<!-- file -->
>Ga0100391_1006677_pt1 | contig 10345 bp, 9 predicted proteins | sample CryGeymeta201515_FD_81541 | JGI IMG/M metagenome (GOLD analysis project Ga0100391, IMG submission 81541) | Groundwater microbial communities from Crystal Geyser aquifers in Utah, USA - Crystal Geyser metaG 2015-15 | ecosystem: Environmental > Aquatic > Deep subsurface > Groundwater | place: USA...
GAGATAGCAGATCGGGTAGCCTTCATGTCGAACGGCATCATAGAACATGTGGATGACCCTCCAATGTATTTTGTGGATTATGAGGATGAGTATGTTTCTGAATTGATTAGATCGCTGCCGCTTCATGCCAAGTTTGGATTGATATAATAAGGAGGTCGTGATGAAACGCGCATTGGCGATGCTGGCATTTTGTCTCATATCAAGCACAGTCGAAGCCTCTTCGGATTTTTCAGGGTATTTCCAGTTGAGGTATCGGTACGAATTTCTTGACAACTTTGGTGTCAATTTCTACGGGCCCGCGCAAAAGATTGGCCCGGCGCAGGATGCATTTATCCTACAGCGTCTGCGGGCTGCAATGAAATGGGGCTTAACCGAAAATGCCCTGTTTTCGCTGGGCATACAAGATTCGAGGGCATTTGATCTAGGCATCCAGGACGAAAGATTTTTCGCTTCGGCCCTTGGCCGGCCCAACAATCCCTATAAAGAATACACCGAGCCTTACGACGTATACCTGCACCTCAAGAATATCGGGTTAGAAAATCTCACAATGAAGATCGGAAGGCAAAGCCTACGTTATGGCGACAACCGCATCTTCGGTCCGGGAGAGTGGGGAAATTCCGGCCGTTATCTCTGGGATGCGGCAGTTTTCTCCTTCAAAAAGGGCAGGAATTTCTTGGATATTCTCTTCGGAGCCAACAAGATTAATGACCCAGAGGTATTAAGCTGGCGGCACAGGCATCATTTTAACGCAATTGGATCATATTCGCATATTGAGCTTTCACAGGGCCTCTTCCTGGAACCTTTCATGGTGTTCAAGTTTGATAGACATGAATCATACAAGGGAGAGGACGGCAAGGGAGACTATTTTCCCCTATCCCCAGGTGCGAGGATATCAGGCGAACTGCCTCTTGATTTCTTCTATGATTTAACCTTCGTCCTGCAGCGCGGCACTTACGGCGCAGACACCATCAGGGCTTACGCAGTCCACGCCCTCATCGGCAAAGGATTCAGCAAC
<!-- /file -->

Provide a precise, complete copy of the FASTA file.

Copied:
>Ga0100391_1006677_pt1 | contig 10345 bp, 9 predicted proteins | sample CryGeymeta201515_FD_81541 | JGI IMG/M metagenome (GOLD analysis project Ga0100391, IMG submission 81541) | Groundwater microbial communities from Crystal Geyser aquifers in Utah, USA - Crystal Geyser metaG 2015-15 | ecosystem: Environmental > Aquatic > Deep subsurface > Groundwater | place: USA...
GAGATAGCAGATCGGGTAGCCTTCATGTCGAACGGCATCATAGAACATGTGGATGACCCTCCAATGTATTTTGTGGATTATGAGGATGAGTATGTTTCTGAATTGATTAGATCGCTGCCGCTTCATGCCAAGTTTGGATTGATATAATAAGGAGGTCGTGATGAAACGCGCATTGGCGATGCTGGCATTTTGTCTCATATCAAGCACAGTCGAAGCCTCTTCGGATTTTTCAGGGTATTTCCAGTTGAGGTATCGGTACGAATTTCTTGACAACTTTGGTGTCAATTTCTACGGGCCCGCGCAAAAGATTGGCCCGGCGCAGGATGCATTTATCCTACAGCGTCTGCGGGCTGCAATGAAATGGGGCTTAACCGAAAATGCCCTGTTTTCGCTGGGCATACAAGATTCGAGGGCATTTGATCTAGGCATCCAGGACGAAAGATTTTTCGCTTCGGCCCTTGGCCGGCCCAACAATCCCTATAAAGAATACACCGAGCCTTACGACGTATACCTGCACCTCAAGAATATCGGGTTAGAAAATCTCACAATGAAGATCGGAAGGCAAAGCCTACGTTATGGCGACAACCGCATCTTCGGTCCGGGAGAGTGGGGAAATTCCGGCCGTTATCTCTGGGATGCGGCAGTTTTCTCCTTCAAAAAGGGCAGGAATTTCTTGGATATTCTCTTCGGAGCCAACAAGATTAATGACCCAGAGGTATTAAGCTGGCGGCACAGGCATCATTTTAACGCAATTGGATCATATTCGCATATTGAGCTTTCACAGGGCCTCTTCCTGGAACCTTTCATGGTGTTCAAGTTTGATAGACATGAATCATACAAGGGAGAGGACGGCAAGGGAGACTATTTTCCCCTATCCCCAGGTGCGAGGATATCAGGCGAACTGCCTCTTGATTTCTTCTATGATTTAACCTTCGTCCTGCAGCGCGGCACTTACGGCGCAGACACCATCAGGGCTTACGCAGTCCACGCCCTCATCGGCAAAGGATTCAGCAAC